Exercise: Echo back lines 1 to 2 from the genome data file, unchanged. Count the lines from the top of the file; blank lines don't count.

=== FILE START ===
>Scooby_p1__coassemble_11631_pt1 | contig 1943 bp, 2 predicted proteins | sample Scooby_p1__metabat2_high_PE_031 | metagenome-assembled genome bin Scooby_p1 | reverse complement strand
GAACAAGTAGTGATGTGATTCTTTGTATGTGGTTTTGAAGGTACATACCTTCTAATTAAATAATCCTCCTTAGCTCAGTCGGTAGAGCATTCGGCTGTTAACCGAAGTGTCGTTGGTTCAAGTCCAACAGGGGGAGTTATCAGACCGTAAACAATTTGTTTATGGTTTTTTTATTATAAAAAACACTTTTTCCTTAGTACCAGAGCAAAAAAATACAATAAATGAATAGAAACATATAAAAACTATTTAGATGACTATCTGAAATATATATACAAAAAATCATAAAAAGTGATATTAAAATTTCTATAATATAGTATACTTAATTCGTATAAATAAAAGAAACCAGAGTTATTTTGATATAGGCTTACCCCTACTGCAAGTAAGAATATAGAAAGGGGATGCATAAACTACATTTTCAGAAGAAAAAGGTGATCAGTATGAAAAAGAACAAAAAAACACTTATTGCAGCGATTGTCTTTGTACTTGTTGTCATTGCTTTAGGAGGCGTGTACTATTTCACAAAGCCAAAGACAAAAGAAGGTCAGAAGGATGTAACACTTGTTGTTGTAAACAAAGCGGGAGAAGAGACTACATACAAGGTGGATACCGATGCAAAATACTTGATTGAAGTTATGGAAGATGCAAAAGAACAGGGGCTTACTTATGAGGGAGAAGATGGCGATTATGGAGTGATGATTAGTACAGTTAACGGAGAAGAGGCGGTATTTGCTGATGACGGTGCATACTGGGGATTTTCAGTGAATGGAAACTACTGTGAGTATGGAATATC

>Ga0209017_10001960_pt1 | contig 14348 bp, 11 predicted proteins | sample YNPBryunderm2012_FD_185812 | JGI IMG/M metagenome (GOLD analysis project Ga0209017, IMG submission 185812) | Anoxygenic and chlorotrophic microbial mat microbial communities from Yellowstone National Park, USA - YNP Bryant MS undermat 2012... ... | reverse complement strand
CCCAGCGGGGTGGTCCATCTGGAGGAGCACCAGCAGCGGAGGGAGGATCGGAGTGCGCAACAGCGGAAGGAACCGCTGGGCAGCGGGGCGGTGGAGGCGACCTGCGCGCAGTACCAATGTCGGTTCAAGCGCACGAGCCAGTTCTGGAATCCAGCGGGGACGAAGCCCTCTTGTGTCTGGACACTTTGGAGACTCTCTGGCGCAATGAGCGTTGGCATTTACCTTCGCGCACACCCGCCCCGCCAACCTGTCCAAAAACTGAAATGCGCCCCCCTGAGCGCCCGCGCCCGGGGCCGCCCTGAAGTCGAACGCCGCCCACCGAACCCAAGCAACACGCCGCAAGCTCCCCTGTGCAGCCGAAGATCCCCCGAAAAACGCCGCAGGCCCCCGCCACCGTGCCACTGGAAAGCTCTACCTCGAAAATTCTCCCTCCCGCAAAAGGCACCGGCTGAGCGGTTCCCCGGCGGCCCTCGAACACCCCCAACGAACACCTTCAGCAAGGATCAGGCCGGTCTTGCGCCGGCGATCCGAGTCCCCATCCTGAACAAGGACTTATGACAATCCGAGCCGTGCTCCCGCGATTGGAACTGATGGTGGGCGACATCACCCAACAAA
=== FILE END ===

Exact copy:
>Scooby_p1__coassemble_11631_pt1 | contig 1943 bp, 2 predicted proteins | sample Scooby_p1__metabat2_high_PE_031 | metagenome-assembled genome bin Scooby_p1 | reverse complement strand
GAACAAGTAGTGATGTGATTCTTTGTATGTGGTTTTGAAGGTACATACCTTCTAATTAAATAATCCTCCTTAGCTCAGTCGGTAGAGCATTCGGCTGTTAACCGAAGTGTCGTTGGTTCAAGTCCAACAGGGGGAGTTATCAGACCGTAAACAATTTGTTTATGGTTTTTTTATTATAAAAAACACTTTTTCCTTAGTACCAGAGCAAAAAAATACAATAAATGAATAGAAACATATAAAAACTATTTAGATGACTATCTGAAATATATATACAAAAAATCATAAAAAGTGATATTAAAATTTCTATAATATAGTATACTTAATTCGTATAAATAAAAGAAACCAGAGTTATTTTGATATAGGCTTACCCCTACTGCAAGTAAGAATATAGAAAGGGGATGCATAAACTACATTTTCAGAAGAAAAAGGTGATCAGTATGAAAAAGAACAAAAAAACACTTATTGCAGCGATTGTCTTTGTACTTGTTGTCATTGCTTTAGGAGGCGTGTACTATTTCACAAAGCCAAAGACAAAAGAAGGTCAGAAGGATGTAACACTTGTTGTTGTAAACAAAGCGGGAGAAGAGACTACATACAAGGTGGATACCGATGCAAAATACTTGATTGAAGTTATGGAAGATGCAAAAGAACAGGGGCTTACTTATGAGGGAGAAGATGGCGATTATGGAGTGATGATTAGTACAGTTAACGGAGAAGAGGCGGTATTTGCTGATGACGGTGCATACTGGGGATTTTCAGTGAATGGAAACTACTGTGAGTATGGAATATC